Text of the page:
1. Result in the transfer of 25% or more of the voting power of the members of the governing body of a health care entity, such as by adding one or more members, substituting one or more members, or through any other type of arrangement, written or oral; or
  2. Vest voting rights significant enough to constitute a change in control such as supermajority rights, veto rights, and similar provisions even if ownership shares or representation on a governing body are less than 25%.

We note that the Final Regulations no longer include transactions that would result in the transfer of 25% or more of the governance of the management and policies of at least one health care entity that is a party to the transaction.

Notwithstanding the foregoing, the following are excluded and are not considered “material change transactions”:[8]

  1. Agreements or transactions involving health care service plans that are subject to review under the Knox-Keene Health Care Service Plan Act.
  2. Agreements or transactions involving health insurers that are subject to review by the Insurance Commissioner.
  3. Agreements or transactions where a county is purchasing, acquiring, or taking control, responsibility, or governance of an entity to ensure continued access in that county.
  4. Agreements or transactions involving nonprofit corporations that are subject to review by the Attorney General.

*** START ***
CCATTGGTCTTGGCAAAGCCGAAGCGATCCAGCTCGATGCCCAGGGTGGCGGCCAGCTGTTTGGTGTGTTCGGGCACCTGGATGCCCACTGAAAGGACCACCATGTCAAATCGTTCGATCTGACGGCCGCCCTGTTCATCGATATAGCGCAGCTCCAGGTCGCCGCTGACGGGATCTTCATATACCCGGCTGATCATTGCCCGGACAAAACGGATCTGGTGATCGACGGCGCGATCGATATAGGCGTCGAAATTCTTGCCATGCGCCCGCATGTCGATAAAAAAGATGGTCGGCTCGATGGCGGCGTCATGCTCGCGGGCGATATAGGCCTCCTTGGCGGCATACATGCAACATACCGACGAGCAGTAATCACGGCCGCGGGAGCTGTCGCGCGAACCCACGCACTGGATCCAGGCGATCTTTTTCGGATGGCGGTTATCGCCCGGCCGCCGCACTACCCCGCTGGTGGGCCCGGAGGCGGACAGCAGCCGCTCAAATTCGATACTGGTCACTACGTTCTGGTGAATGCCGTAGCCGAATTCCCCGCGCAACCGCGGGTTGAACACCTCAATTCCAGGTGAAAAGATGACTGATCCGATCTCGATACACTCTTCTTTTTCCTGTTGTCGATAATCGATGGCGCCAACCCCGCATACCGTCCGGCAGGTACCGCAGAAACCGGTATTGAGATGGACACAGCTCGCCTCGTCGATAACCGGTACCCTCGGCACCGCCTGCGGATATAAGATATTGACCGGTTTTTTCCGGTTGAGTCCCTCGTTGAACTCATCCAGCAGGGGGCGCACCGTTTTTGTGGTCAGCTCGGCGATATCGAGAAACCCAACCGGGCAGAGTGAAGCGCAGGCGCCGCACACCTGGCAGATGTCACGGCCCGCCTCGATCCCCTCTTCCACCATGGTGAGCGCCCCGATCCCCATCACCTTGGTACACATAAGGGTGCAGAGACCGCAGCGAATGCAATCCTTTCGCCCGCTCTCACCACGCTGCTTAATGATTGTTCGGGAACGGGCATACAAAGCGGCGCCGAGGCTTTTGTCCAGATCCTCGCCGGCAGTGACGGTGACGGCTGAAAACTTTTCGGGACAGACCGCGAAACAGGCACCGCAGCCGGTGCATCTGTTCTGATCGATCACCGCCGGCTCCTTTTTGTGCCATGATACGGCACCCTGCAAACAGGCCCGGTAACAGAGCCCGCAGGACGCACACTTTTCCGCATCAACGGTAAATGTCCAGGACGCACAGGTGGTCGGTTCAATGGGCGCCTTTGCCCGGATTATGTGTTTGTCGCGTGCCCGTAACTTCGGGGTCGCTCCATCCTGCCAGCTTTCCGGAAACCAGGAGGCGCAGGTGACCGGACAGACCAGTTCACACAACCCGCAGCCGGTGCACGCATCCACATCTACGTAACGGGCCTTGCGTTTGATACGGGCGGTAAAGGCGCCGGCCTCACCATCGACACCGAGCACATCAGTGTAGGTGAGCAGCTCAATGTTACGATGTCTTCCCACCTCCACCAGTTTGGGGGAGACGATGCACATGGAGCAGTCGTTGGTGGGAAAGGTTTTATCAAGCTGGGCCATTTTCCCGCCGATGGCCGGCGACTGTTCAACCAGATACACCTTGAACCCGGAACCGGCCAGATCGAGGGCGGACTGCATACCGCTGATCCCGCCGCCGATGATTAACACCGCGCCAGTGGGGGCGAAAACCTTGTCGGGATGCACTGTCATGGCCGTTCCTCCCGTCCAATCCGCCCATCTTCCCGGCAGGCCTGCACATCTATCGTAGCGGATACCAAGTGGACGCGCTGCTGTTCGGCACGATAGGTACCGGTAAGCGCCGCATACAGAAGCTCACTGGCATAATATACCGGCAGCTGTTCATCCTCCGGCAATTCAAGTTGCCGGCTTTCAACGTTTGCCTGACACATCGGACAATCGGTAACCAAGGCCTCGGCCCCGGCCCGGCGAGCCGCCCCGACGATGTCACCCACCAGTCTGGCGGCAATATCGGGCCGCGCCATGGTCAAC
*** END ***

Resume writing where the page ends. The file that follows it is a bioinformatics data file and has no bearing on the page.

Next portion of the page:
What should stakeholders look out for with AB-3129?

Under the new AB-3129, private equity groups and hedge funds would be required to provide written notice to the California Attorney General (“AG”) 90 days prior to any change of control or acquisition of a health care facility or provider group (or both), and must receive the Attorney General’s consent to close.

Applying a “public interest” standard, “[t]he [California AG] may grant, deny, or impose conditions to a change of control or an acquisition … if [it] may have a substantial likelihood of anticompetitive effects or may create a significant effect on the access or availability of health care services to the affected community.” Likewise, the California AG may waive notice and approval under specific conditions where the acquisition target is severely financially distressed and waiving the approval process would promote the policy objectives of promoting access to health care and market competition.

In addition, AB-3129 would effectively kill the “friendly PC” model with regard to California physician or psychiatry practices by imposing additional corporate practice prohibitions on private equity and hedge funds and banning certain contractual provisions, including non-competes, non-disparagement clauses, and so-called “revenue-increasing strategies.”

Of note, the proposed definitions are quite broadly drafted, especially “private equity group,” which is defined as “an investor or group of investors who engage in the raising or returning of capital and who invests, develops, or disposes of specified assets.”

Under the lengthy reconsideration and judicial review process proposed by AB-3129, potential deal-killing delays could have a chilling effect on private investment in health care entities operating in California. In addition, new restrictions on contractual arrangements and provisions, specifically with physicians and psychiatrists, could invalidate numerous existing and future “friendly physician” relationships.